With the seatstays flexing in an area just above the rear axle, Orbea says that it’s able to save around 100g over a version of the frame with pivots, while maintaining stiffness.
The new rear end means slightly shorter stays and a flat-mount brake caliper. Tom Marvin / Immediate Media
2021 Orbea Oiz frame details
Alongside the addition of the OMX carbon fibre, Orbea continues to make nicely integrated framesets with numerous smart touches.
The Squidlock lets you toggle between Open, Trail and Climb modes on the fork and shock, but means a vertically mounted dropper lever is needed. Tom Marvin / Immediate Media
Orbea’s Squidlock system is a double lever set-up below the bars that toggles the fork and shock between Open, Trail and Climb modes – it’s located right by the thumb and allows for single position jumps between the suspension’s settings.
The cables for the rear shock run inside the top tube to the shock’s mounting point and the shock’s compression dial nestles within the top tube for a very clean look.
Higher end models feature the brand’s Fibrelink upper linkage, similar to that of a carbon linkage, to reduce weight and improve stiffness. Less expensive models get an alloy linkage.
Clamping the cables means a quieter bike. Tom Marvin / Immediate Media
Cables are routed internally, with clamping points at either end of the down tube to minimise rattle.
Additionally, there are ribbed chainstay protectors and a chainguide to keep the drivetrain quiet and safe, while marathon racers will appreciate the dual bottle cage mounts. Universal derailleur hangers should keep life easy on the road, too.
Finally, the cockpits also get a makeover, with a semi-integrated OC component line, whereby stem spacers, the stem and a computer mount all merge together to give an almost one-piece look.
Orbea has built neatly integrated cockpit components. Tom Marvin / Immediate Media
2021 Orbea Oiz geometry
Geometry differs between the OMX and OMR/Hydro frames, thanks to the OMX having a 5mm shorter rear end.
There are also geometry differences between the associated ‘normal’ and TR versions of the Oiz thanks to the longer fork.
The headline figures for the more racy version are the 69-degree head angle, 456mm reach (Large), 430mm chainstays (435mm on the OMR/Hydro), 327mm bottom bracket height and 75-degree seat angle.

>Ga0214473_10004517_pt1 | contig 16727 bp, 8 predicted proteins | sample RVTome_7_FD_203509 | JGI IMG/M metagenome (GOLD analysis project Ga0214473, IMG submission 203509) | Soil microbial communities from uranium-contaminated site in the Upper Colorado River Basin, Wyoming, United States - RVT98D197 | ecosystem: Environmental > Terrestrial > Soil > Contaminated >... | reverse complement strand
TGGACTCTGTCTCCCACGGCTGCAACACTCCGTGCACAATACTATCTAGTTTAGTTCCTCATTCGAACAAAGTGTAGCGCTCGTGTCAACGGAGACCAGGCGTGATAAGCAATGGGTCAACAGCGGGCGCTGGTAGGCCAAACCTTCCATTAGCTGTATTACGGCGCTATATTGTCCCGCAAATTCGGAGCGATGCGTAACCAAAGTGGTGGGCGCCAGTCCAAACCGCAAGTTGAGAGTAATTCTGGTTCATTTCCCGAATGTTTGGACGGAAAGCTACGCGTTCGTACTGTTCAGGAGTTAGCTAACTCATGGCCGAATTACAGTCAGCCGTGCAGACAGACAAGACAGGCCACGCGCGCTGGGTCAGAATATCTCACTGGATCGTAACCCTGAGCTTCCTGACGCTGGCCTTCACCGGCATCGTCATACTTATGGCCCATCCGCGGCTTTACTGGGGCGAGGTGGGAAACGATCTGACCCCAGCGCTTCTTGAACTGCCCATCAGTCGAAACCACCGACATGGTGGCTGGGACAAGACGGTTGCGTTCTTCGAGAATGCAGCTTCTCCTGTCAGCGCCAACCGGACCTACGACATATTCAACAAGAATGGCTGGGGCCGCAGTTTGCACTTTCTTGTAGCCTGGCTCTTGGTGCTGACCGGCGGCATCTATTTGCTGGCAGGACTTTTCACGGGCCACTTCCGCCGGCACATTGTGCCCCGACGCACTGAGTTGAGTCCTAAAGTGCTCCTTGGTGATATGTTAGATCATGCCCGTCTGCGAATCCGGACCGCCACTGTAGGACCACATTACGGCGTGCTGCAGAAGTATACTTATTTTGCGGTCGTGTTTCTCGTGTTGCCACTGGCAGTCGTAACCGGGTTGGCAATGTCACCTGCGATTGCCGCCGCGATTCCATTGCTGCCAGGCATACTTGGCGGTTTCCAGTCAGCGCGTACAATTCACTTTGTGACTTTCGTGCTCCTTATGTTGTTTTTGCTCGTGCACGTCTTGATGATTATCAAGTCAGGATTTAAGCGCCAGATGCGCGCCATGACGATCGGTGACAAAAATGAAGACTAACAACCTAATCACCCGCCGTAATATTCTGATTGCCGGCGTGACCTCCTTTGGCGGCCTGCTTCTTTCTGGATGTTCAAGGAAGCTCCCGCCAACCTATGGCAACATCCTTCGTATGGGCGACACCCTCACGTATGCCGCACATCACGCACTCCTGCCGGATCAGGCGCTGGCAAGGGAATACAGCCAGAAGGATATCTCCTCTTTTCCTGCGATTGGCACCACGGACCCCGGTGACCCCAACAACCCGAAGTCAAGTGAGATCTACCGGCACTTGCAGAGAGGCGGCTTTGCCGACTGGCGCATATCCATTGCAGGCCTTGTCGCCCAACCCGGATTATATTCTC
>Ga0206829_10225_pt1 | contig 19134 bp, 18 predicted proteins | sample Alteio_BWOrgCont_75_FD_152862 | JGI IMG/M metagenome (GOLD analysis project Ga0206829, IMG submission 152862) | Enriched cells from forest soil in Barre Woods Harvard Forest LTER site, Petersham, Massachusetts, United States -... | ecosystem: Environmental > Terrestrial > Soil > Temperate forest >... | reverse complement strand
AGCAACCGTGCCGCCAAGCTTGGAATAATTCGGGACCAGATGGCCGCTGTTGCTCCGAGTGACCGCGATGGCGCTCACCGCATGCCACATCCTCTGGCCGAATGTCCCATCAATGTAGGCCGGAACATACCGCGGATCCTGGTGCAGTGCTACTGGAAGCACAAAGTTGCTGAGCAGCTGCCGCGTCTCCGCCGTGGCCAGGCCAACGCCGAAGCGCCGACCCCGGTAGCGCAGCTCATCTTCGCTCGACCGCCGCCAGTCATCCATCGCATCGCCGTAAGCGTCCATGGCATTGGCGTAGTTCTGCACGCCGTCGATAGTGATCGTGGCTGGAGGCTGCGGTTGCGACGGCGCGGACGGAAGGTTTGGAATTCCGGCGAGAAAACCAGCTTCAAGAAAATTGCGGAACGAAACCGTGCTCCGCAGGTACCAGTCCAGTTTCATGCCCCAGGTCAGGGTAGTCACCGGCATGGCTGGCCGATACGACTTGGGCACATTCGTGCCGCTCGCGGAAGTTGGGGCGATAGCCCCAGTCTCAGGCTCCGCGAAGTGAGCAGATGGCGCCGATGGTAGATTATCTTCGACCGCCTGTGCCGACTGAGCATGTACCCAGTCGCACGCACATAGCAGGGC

For the TR version, remove a degree from the head and seat angle and 10mm from the reach.
A number of new paint effect options are now available through the MYO program. Tom Marvin / Immediate Media
As you may have seen on other Orbea models, the opportunity to adjust specs at the point of purchase is offered, and, on pricier bikes, the paint job too.
There’s often a cost to adjust the spec (brakes, wheels, seatposts etc), but the paint jobs are a no cost option (though you’ll have to wait longer for your bike).
New for 2021 is the addition of marble, terrazo, geometric camouflage and matt/gloss detailed graphics for the head tube and rear dropout area.
2021 Orbea Oiz models
There are 15 Oiz models available, if you include the three material options, as well as ‘normal’ and TR builds.
The XC versions of the bikes get Fox 32 SC forks, while the TR bikes get a 34 SC fork or a non-SC 32 lower down the scale.
The Hydro aluminium bikes are only available with TR builds.
Chunky in volume, but fast rolling in nature, the Maxxis Rekon Race. Tom Marvin / Immediate Media
The top-end Oiz M-LTD comes in at £7,699 / $8,999 / €8,599, with the OMX frameset, Factory level suspension (a DPS shock and 32 StepCast fork), SRAM AXS Eagle XX1 drivetrain and DT Swiss XCR-1200 Spline carbon wheels.
The M-Team model (photographed here) costs an RRP of £6,299 / $7,499 / €6,999. It has the OMX frame, a Shimano XTR drivetrain and XCR1501 carbon wheels.
A small chainguide keeps the drivetrain secure, while the cables are also held tight. Tom Marvin / Immediate Media
The entry-level carbon bike, the Oiz M30, costs £3,299 / $3,799 / €3,599. It has Performance level suspension, largely a Shimano Deore groupset and DT Swiss X-1900 wheels.
At the most affordable end, the Oiz H30 bike features the Hydro frameset. It has a 120mm Fox 32 Rhythm fork and Performance level DPS shock. Gears come courtesy of Shimano’s Deore range, while the wheels are Orbea’s own alloy model. It comes in at £2,199 / $2,599 / €2,399.
We’ll bring you a review of the Orbea Oiz M-Team very soon.